Hello and welcome to Friday, January 21, 2022. Today is a rare and precious day that will never come again. I hope that you will make the most of it.
If we consider the population of our communities, nations, and world, we’ll find that the troublemakers make up only a small percentage.
Unfortunately, as many of these people are in positions of power, the consequences of their actions are often far-reaching. But one doesn’t have to hold a high position to cause great harm: even the unkind action of a troubled neighborhood teen can negatively affect the lives of many.
Though I almost never do this, I listened to NPR this morning on my way to work. Granted, I listened for only thirty minutes, but every “news” story focused on troubles here and problems there. While I certainly understand that NPR and other media outlets do occasionally offer uplifting and heartwarming special interest stories, the simple fact is, the troublemakers attract the most news attention. This probably does not come as a surprise to you.
What I often find surprising is how frequently we can lose sight of all the kind, compassionate, caring, and even neutral acts happening all around us every day.
Within our own communities, and all around the world, we find people opening doors for each other, letting drivers merge in front of them, offering compliments, donating to causes, helping people move, celebrating birthdays and anniversaries, exercising, showing up to work, making gifts for others, creating non-profits to protect people, animals, and environments, and offering the simple gesture of a smile, even if it is under the cover of an N95 mask.
In terms of sheer number, these positive and helpful actions far outweigh the negative ones which receive so much coverage.
As this is true for the actions of others all around the world, it is also true for us.
Though some are quite skillful at recognizing their good qualities and can acknowledge and accept their imperfections, most of us, it seems, pay an awful lot of attention to our shortcomings and mistakes, and we tend to forget about or minimize all the healthy and skillful things that we do every day.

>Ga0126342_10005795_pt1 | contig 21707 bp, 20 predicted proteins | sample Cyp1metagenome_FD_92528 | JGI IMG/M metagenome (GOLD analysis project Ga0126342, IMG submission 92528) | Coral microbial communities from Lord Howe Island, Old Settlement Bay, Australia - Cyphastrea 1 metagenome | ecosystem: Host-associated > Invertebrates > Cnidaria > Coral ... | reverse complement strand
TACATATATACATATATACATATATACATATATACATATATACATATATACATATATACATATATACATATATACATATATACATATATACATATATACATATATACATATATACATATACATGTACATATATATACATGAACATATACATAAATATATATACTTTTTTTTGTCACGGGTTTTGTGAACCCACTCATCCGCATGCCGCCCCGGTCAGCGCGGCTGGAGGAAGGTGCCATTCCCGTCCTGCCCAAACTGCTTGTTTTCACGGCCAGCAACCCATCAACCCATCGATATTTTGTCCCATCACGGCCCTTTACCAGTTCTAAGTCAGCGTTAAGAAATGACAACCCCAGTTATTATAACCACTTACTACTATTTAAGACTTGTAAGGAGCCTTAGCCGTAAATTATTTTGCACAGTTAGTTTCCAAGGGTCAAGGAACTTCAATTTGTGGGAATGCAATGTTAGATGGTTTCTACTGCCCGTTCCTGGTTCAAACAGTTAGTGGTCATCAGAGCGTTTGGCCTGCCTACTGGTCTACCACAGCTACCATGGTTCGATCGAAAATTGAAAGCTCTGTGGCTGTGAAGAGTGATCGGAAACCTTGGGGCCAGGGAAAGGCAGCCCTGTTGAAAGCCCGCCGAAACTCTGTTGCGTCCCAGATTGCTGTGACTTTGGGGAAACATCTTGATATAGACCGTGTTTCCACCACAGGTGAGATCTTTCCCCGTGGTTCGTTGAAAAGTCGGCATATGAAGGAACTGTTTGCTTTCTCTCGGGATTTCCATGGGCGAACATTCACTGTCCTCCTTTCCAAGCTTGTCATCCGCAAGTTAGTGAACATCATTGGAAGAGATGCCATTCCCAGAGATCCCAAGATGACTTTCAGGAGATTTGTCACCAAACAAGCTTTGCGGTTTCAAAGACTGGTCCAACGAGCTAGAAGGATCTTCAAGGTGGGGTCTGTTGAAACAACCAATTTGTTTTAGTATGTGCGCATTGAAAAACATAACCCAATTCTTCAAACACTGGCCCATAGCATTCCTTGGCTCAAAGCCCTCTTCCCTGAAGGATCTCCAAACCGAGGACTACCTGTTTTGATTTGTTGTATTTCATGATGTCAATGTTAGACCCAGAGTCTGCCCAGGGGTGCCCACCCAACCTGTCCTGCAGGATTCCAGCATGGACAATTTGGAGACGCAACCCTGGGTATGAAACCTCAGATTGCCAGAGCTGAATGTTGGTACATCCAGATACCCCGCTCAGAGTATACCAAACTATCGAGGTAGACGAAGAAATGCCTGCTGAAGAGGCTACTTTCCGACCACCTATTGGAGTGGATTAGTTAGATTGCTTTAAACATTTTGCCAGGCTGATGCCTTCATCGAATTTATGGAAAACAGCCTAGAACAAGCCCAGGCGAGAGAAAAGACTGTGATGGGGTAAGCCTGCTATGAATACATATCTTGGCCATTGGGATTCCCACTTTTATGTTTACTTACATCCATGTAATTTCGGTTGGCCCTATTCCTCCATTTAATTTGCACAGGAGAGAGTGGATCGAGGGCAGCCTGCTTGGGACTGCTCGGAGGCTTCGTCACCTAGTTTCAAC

As a child who frequently got into trouble, I was surrounded by teachers, neighbors, and community members who learned quickly that I was one of those “bad” kids to watch out for. I did some cruel and unkind things as a child that I can’t take back, but the small percentage of my unthoughtful actions underpinned the shame, insecurity, and low self-worth that I carried with me into adulthood. I identified myself primarily by these relatively few negative actions and forgot about all that I did which was truly caring, thoughtful, and kind.
We are more than the mistakes we make.
For those of us who are shamingly overcritical of our unthoughtful and unkind actions, social blunders, Freudian slips, and honest mistakes, it would benefit us to keep in mind that these make up only a small percentage of our actions throughout the day. Of course we mess up now and then and need to be held accountable and to learn from these situations. Nevertheless, if we take an accurate inventory, we’ll surely find that the one unkind thing we said, for instance, is overshadowed by getting up and making our bed, brushing our teeth, eating breakfast, waving and saying hello to the neighbor, driving safely to work, letting a friend take the closer parking space, socializing with co-workers, reaching out to friends and family, exercising, washing dishes, bathing, and watching a movie or playing a game with our family.
While these actions may seem mundane and maybe even insignificant, they make up a much larger percentage of your actions than your faults. When your attention is drawn to that one thing that you don’t feel good about, do your best to be Mindful of all your healthy and skillful actions that make up most of your precious day.
As always, I am here to help.
You are Loved by me, Unconditionally!
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